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In his book "The poker face of Wall Street", A.Brown wrote this:

"If two hands have two different cards ten or higher, there is a 62% chance they share a card of the same rank.

If two hands are pairs or suited connectors, there is only a 7% probability they share a card of the same rank.

If they are both suited hands, there is only a 19% chance they share the same suit."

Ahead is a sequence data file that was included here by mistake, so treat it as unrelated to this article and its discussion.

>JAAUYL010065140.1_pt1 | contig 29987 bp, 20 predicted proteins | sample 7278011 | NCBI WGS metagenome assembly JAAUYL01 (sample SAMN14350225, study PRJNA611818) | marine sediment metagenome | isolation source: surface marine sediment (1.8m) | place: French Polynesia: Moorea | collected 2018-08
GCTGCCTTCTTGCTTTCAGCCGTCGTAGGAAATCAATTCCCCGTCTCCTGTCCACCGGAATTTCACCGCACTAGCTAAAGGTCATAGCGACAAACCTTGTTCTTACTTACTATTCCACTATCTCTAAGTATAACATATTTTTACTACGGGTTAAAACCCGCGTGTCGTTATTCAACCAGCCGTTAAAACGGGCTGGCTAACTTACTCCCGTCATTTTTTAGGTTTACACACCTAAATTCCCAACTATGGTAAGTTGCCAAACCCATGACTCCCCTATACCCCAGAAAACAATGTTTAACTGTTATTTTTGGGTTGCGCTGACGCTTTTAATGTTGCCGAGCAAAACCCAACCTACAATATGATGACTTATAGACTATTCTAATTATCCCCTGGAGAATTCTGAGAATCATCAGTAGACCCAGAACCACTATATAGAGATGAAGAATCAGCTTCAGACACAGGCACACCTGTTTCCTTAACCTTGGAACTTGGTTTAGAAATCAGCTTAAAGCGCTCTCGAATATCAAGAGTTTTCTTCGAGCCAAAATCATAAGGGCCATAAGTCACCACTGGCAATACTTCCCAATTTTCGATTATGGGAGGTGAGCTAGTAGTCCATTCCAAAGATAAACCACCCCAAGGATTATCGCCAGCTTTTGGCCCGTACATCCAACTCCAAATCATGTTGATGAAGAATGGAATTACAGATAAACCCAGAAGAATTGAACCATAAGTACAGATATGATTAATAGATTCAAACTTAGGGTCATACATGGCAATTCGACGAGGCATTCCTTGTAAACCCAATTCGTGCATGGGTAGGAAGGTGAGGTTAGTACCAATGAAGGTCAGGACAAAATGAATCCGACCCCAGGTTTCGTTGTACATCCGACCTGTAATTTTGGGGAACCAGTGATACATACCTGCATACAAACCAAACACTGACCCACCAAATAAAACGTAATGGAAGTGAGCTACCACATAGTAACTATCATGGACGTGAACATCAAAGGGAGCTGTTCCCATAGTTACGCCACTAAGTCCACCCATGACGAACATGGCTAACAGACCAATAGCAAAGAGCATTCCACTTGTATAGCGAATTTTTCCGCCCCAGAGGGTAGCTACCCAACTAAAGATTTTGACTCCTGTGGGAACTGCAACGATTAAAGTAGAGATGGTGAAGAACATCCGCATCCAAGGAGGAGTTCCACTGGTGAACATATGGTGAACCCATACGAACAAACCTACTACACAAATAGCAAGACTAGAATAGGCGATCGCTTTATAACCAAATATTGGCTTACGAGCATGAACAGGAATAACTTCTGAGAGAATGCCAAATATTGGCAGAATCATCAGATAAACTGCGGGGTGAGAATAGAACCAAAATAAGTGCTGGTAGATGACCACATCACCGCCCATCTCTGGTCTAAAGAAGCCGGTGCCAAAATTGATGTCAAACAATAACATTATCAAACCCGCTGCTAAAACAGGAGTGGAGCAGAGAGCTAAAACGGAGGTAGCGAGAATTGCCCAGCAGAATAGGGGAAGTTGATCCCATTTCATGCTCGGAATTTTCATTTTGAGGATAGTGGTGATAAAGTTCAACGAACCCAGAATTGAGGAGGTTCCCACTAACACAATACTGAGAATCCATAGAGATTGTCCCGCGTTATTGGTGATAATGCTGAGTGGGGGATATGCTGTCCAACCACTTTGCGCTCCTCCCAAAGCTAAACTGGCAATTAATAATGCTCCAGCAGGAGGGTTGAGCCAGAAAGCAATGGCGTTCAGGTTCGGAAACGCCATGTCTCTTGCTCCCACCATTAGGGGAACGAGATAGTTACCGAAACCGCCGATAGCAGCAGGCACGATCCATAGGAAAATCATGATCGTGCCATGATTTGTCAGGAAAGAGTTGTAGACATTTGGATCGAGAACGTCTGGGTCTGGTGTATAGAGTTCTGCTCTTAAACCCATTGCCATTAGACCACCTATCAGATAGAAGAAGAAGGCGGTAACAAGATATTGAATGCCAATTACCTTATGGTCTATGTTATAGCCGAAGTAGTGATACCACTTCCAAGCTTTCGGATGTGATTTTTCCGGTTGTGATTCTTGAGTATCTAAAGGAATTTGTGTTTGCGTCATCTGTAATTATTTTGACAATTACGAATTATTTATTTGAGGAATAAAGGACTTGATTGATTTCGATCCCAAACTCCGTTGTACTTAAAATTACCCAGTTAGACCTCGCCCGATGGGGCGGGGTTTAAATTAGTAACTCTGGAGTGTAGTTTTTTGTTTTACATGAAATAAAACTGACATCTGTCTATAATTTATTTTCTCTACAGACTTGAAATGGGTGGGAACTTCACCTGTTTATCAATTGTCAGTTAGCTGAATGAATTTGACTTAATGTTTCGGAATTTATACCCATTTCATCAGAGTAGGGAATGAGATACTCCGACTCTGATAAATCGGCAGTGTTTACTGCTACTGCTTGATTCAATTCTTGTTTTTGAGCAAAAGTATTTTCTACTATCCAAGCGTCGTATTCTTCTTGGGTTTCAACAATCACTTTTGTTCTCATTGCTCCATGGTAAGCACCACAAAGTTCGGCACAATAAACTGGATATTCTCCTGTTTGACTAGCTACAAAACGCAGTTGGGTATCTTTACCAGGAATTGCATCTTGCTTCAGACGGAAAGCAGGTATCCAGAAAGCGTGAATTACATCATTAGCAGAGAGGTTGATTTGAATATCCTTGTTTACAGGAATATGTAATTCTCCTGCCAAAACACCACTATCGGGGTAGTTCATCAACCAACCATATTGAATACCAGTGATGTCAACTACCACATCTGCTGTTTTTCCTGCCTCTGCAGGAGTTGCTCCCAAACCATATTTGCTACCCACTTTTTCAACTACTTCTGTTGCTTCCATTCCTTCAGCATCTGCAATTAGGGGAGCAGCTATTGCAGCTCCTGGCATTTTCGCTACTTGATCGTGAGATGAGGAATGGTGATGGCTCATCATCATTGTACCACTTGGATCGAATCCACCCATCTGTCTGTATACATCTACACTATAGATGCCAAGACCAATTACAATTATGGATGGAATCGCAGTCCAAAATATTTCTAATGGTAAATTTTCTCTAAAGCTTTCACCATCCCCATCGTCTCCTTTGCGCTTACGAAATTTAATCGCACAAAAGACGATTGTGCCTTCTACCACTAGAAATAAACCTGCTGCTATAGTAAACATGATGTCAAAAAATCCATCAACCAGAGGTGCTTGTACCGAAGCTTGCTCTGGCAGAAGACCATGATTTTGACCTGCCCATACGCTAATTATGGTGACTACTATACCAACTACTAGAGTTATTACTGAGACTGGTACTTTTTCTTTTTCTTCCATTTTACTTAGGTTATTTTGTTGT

How did he find these numbers?

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    Really the book repeats the % every time? – paparazzo Feb 29 '16 at 21:20
  • @Frisbee Fixed. – Toby Booth Mar 2 '16 at 16:48
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One question at a time

Using combinations

One hand is suited

How many other suited hands of that suit
11c2 = 55

How many suited hands not of the suit
13c2 * 3 = 234

Chance of same = 55 / (55 + 234) = 19%

I don't get the purpose those stats.
I cannot think when I would use any of them.

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